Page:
‘Hey,’ said Aelu, walking in slowly through the room’s grand shadows. The slender blue woman glanced around warily at the growing mess in here. There was a smell like trees, and fresh bitter dirt. Tabitha’s sleepless scrawls cluttered every spare surface; hurried and obsessive in the plants’ starlight glow. Fishbowl’s fairy-lit forest crept glassy up the walls around her.

‘Hi,’ Tabitha replied absently, clearly distracted. She was searching through piles of scribbled papers; doubtful strategies and drawn dissections. Labelled sketches of the Watchers’ living weapons, that haunted her struggling sleep.

‘You aren’t alone in this, y’know,’ Aelu said softly. ‘This is everyone’s fight. We’re all with you.’

‘I know,’ Tabitha sighed, with a grim grateful smile. Glancing back to the sunlit city ruins. She returned to the map spread in front of her, and tried to look every bit as busy as she was. But Aelu was lurking. Leafing idly through some papers. Trying to come out with it.

‘You scared?’ Aelu said quietly. A trembling tone in her voice. ‘What’re you thinking?’ she watched Tabitha for a moment and wondered if she was even listening.

‘…I think I have a job to do,’ Tabitha replied, matter-of-factly. Aelu caught another glimpse of the woman who’d gone to war, to free her Sky Tribe. The one who’d led them here to fight this invasion, saving all the lives they could.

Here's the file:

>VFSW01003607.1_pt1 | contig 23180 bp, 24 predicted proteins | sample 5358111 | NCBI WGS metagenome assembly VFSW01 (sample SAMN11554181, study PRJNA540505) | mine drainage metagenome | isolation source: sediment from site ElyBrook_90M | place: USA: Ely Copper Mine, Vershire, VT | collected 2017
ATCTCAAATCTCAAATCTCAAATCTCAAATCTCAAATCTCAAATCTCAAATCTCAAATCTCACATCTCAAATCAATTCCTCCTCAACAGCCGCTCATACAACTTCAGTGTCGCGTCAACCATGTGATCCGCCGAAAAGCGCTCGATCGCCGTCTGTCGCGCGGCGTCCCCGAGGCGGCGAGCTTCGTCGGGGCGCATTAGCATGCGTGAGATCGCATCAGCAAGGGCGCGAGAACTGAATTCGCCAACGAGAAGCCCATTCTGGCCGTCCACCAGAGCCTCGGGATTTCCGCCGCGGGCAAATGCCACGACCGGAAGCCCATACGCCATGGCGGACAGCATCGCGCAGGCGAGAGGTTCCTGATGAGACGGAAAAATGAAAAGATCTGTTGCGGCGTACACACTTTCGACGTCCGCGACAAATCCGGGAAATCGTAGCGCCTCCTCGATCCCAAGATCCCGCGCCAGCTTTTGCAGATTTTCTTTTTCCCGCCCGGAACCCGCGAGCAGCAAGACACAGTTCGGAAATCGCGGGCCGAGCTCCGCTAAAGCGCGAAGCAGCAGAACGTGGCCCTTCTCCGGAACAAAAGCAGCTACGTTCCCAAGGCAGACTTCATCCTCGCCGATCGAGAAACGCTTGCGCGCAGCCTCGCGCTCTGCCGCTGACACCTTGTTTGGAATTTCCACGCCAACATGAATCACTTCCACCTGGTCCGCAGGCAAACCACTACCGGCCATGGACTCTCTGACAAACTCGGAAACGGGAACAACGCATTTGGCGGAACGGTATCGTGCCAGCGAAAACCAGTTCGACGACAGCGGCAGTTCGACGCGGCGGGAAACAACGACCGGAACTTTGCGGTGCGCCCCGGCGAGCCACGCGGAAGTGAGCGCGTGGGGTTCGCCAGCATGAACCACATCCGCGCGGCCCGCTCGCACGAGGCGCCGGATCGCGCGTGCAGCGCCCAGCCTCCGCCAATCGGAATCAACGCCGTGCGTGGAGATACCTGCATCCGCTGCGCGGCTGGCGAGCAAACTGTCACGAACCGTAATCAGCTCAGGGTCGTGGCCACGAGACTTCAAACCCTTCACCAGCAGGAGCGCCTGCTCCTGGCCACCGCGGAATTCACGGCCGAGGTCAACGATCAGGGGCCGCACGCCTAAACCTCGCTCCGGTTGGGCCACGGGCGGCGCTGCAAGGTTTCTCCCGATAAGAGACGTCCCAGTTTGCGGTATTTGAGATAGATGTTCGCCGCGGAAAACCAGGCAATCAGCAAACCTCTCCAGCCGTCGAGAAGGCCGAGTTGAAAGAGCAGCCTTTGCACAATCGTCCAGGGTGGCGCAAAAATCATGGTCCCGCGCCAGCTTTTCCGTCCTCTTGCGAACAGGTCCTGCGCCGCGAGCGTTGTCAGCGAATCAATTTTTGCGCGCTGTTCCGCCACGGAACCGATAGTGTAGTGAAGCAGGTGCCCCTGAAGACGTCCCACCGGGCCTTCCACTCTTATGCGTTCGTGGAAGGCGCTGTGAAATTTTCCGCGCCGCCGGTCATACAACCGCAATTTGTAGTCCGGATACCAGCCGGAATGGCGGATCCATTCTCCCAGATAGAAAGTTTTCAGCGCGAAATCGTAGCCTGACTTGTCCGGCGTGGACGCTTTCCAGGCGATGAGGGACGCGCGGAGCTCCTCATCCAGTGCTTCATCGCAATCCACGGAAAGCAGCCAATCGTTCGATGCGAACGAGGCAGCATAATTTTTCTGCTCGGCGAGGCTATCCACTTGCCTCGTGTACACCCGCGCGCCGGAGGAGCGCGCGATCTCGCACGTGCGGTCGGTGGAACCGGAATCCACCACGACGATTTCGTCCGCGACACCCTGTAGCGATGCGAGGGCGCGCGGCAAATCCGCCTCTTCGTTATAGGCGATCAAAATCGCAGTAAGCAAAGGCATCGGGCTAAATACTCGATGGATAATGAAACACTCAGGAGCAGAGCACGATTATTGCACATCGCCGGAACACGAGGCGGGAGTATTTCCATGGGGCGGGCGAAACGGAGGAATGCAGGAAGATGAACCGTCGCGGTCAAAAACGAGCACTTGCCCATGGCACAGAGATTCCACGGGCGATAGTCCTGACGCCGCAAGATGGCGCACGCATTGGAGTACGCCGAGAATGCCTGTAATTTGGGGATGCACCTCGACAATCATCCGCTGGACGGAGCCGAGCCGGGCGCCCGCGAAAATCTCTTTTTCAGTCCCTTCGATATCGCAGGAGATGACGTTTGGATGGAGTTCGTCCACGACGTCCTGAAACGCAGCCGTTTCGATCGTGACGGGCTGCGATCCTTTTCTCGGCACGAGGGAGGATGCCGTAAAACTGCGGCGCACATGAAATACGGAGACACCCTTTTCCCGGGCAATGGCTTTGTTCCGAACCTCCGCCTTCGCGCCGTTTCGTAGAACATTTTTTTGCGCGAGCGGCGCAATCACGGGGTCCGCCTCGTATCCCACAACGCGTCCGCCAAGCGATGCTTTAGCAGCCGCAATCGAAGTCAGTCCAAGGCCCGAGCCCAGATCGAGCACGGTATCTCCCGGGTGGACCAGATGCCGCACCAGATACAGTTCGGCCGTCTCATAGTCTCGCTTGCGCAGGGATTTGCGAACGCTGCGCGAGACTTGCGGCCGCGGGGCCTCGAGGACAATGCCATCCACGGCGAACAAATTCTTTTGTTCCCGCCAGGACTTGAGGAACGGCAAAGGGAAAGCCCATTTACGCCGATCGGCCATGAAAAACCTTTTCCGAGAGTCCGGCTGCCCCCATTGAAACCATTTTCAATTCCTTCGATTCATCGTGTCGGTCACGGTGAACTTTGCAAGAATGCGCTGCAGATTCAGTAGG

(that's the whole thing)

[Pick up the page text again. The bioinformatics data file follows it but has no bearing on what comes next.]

‘Guess we all do,’ Aelu agreed, trying to smile past the dread she felt in her stomach. ‘So you really think we can win this? Drive the Watchers off Serenity?’

‘No. That’s not enough,’ Tabitha replied, scowling at the thought. Maybe she didn’t know it, when that dim light flickered in her eyes. But Aelu saw it, clear as candle flames. ‘If it’s war they want, it’s war they’ll get,’ Tabitha snarled. ‘They took my world from me. They took the people I loved. I want to wipe those bastards out.’ Aelu’s worn expression faded quickly, as she held the woman’s stare.

‘…I’m with you,’ she replied, standing straighter. ‘Where do we start?’

‘The barracks,’ said Tabitha, studying scribbled strategies in the sunlight. Crossing off cleared essentials from her growing schedule. Every task colour-coded, by order of importance. ‘Any word from the gunners?’ she said. Smiling in response, Aelu bowed her head.

‘Your artillery stands ready,’ she replied. ‘Majesty.’


Far across the ruined city, a stretched figure paced angrily on the mothership’s command deck. He moved with a princely bearing, pale-skinned and statuesque, with fleshy white feathers in place of hair. He wore steely-silver armour; thinly organic and elaborate. Golden-eyed and glaring angelic, into the hologram glow of a grand bio-console. Watching screen readouts obsessively, as vast quotas crept to completion. His tense grip tightened on the black podium’s corners; creaking in his gauntlets until its bone surface cracked. He snarled sonorous orders at bowing subordinates, to cease all harvesting and devote full power to the growth chambers. He’d waited long enough.

* * *